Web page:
Above: Place de Rome at Night, 1905 oil on canvas by Theodore Earl Butler
“Artists have been fascinated by light for centuries,” says Margarita Karasoulas, a curator at the Bruce Museum. So have scientists. Now the latest exhibits at the Bruce look at light and electricity from both perspectives, showcasing the museum’s focus on the relationship between art and science. Electric Paris explores the ways that nineteenth-century and turn-of-the-century artists responded to oil and gas lamps and newer electric lighting, while Electricity is a hands-on, interactive exhibit that brings the science and history of electricity to life. Viewed in tandem during a single visit to the museum, the effect is brilliant.
Paintings from the Terra Foundation for American Art, Daniel J. Terra Collection
THE ARTISTIC SIDE
Paris was dubbed the City of Light long before electricity was widely used because it was a center of ideas and illumination, but the title stuck because of the beauty of its street lights. As the novelty of electric light was spreading around the city, many Impressionists were as fascinated by night scenes as they were with changes in natural outdoor light viewed in their en plein air paintings.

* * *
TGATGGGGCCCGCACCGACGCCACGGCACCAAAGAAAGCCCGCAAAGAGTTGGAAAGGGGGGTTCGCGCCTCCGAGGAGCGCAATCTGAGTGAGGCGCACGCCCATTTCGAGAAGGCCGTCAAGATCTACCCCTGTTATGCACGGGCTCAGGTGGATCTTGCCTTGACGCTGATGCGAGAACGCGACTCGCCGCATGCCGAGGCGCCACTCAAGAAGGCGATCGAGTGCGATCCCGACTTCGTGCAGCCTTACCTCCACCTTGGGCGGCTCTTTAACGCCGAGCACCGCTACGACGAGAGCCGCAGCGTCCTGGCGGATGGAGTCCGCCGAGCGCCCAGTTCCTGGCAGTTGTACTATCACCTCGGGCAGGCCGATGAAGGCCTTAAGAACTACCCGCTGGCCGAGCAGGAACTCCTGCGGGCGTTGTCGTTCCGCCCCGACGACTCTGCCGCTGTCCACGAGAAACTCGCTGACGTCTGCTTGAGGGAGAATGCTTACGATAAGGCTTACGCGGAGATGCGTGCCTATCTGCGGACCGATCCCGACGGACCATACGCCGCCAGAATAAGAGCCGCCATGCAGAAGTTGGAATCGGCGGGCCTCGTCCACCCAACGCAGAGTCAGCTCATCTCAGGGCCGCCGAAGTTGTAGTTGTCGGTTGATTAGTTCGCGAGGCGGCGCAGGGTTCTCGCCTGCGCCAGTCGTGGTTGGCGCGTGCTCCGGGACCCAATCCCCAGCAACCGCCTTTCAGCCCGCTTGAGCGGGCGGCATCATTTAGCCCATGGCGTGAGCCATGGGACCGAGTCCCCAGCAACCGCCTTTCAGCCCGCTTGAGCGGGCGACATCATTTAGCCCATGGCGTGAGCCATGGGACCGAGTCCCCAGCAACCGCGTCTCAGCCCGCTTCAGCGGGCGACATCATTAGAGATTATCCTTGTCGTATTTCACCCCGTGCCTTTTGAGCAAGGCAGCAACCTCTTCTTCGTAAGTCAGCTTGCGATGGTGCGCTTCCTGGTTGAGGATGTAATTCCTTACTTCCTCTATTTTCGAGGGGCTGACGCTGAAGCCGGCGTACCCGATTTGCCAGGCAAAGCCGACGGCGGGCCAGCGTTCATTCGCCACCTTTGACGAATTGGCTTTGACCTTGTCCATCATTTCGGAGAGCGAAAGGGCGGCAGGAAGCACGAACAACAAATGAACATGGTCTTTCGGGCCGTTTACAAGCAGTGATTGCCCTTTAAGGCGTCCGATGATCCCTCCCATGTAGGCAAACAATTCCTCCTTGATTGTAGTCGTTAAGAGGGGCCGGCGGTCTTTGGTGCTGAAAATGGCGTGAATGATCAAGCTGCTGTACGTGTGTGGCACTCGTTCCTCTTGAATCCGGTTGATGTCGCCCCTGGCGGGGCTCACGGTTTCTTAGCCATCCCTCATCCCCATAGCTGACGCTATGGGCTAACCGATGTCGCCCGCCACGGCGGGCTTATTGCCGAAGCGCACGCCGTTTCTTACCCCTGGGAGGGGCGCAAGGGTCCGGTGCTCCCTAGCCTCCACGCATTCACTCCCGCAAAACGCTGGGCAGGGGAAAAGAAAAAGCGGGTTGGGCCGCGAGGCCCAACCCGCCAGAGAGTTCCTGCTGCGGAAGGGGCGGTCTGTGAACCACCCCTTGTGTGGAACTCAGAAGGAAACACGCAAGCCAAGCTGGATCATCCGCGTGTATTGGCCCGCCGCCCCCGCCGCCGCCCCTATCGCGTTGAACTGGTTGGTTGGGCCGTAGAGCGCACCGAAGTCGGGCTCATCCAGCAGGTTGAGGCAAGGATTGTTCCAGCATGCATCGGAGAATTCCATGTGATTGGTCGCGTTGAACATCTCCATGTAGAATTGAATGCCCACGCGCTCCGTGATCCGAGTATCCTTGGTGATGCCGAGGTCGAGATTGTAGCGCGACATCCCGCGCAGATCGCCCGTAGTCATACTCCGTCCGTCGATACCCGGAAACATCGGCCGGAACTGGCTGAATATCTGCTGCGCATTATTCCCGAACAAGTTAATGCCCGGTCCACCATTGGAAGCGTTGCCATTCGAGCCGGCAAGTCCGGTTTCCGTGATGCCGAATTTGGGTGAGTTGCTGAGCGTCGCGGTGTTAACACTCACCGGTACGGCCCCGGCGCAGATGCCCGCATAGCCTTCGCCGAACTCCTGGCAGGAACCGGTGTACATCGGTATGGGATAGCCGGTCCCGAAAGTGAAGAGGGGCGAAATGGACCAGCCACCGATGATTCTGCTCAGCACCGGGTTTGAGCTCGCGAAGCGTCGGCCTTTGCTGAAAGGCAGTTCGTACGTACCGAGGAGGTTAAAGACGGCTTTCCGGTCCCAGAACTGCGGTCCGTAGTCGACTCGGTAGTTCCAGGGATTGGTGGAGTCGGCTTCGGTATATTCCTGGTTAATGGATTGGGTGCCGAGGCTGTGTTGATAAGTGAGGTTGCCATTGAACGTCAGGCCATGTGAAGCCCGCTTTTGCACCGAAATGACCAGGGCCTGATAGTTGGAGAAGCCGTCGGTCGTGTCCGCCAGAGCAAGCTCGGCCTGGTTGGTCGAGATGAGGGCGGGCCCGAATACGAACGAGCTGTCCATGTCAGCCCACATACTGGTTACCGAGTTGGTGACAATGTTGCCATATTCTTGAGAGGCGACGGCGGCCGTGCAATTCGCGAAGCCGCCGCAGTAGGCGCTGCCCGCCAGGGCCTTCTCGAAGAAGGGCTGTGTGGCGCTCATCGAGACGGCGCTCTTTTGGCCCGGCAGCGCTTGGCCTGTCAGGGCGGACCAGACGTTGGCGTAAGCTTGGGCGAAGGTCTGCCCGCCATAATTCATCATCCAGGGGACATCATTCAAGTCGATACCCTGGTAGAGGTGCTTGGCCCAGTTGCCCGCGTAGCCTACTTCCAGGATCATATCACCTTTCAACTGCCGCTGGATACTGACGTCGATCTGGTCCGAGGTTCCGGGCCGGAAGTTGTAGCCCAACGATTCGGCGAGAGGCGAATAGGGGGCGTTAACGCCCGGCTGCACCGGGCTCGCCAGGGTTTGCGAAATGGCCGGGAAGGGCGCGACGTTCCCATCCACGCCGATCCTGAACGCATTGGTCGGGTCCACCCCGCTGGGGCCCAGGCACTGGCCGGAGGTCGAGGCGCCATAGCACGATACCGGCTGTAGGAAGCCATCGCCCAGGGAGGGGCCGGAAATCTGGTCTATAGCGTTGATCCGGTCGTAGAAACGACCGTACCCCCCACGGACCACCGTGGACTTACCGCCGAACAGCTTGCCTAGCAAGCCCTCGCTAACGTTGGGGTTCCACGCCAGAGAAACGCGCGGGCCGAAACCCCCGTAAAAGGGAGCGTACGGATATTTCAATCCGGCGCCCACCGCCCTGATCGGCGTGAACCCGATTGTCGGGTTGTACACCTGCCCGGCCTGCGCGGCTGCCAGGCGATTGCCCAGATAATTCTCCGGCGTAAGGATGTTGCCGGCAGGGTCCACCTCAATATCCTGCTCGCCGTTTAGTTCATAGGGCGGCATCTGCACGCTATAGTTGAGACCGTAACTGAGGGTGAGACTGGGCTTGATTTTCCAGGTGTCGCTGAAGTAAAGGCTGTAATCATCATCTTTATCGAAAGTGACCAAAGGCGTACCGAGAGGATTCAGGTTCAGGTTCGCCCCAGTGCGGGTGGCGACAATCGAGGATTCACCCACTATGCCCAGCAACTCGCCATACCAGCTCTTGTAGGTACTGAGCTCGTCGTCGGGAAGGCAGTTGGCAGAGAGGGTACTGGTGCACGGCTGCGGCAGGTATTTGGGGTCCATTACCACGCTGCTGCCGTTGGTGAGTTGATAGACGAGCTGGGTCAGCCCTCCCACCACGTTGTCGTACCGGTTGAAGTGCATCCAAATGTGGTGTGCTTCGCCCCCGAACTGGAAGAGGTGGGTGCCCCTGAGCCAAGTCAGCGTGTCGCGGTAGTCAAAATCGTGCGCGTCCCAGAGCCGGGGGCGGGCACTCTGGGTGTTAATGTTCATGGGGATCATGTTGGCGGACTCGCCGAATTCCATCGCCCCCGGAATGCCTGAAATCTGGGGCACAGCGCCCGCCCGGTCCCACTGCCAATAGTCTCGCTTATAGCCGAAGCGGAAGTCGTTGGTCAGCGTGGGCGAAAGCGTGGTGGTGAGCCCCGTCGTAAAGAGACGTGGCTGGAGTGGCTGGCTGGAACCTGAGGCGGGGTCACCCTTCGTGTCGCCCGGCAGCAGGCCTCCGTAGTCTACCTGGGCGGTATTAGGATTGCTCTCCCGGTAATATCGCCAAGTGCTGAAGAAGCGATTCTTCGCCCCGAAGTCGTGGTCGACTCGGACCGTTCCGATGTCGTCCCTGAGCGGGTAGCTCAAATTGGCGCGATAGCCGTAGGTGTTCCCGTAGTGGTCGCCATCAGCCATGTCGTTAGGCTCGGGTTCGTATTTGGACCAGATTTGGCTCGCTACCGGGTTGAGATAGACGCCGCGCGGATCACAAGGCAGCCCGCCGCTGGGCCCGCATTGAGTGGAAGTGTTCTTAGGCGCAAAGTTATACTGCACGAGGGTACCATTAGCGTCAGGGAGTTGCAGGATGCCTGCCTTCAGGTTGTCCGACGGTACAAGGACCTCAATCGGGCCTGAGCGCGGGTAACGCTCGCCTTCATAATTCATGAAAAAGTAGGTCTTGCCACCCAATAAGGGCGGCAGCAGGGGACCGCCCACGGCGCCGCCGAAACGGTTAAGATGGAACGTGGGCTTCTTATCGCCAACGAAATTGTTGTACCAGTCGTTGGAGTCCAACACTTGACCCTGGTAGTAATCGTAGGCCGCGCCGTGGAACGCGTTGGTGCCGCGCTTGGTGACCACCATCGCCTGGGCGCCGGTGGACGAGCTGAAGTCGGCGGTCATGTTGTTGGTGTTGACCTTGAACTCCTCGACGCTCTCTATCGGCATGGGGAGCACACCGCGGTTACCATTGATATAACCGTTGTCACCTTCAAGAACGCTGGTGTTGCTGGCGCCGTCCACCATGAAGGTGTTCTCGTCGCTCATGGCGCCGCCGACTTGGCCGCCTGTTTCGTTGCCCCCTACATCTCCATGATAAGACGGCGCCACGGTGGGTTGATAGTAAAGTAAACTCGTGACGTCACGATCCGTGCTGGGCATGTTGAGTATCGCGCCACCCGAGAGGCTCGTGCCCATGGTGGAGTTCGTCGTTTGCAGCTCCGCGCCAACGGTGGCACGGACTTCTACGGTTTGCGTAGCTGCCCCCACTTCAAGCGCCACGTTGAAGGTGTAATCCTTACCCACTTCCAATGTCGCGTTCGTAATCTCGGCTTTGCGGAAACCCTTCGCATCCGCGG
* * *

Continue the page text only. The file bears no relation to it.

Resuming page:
The art selected for Electric Paris includes fifty works: paintings, drawings, prints and photographs by noted artists such as Edgar Degas, Mary Cassatt, Pierre Bonnard, Jean Beraud, Childe Hassam and John Singer Sargent, depicting famous public spaces from Luxembourg Gardens to the Eiffel Tower as well as gaslit boulevards and private homes.
The whole gallery space is painted dark gray and dimly lit, in keeping with the theme and emphasizing the art, which is organized into four sections. Nocturnes reveal nighttime imagery, such as the striking gaslight from lampposts reflected in the rain in Charles Courtney Curran’s Paris at Night. The Lamplit Interiors section looks at the dramatized effect of light and shadow in the home, while the Street Lights calls attention to the fixtures themselves. Finally, In and Out of the Spotlight addresses light in public gathering places such as cafes, theaters and dance halls.
THE SCIENCE BEHIND IT
On the other side of the museum, Electricity, an exhibition developed by the Franklin Institute, is sparking interest in the science behind the force. While learning about how electricity is generated, kids and adults can touch the Plasma Tube with its colorful lightning tendrils and play with the Jumping Ring, where the electrical charge causes a ring to fly up and over a metal pole. Many camps and summer school classes will visit throughout the summer. For information on upcoming lectures, films and musical performances that complement these exhibits, go to brucemuseum.org.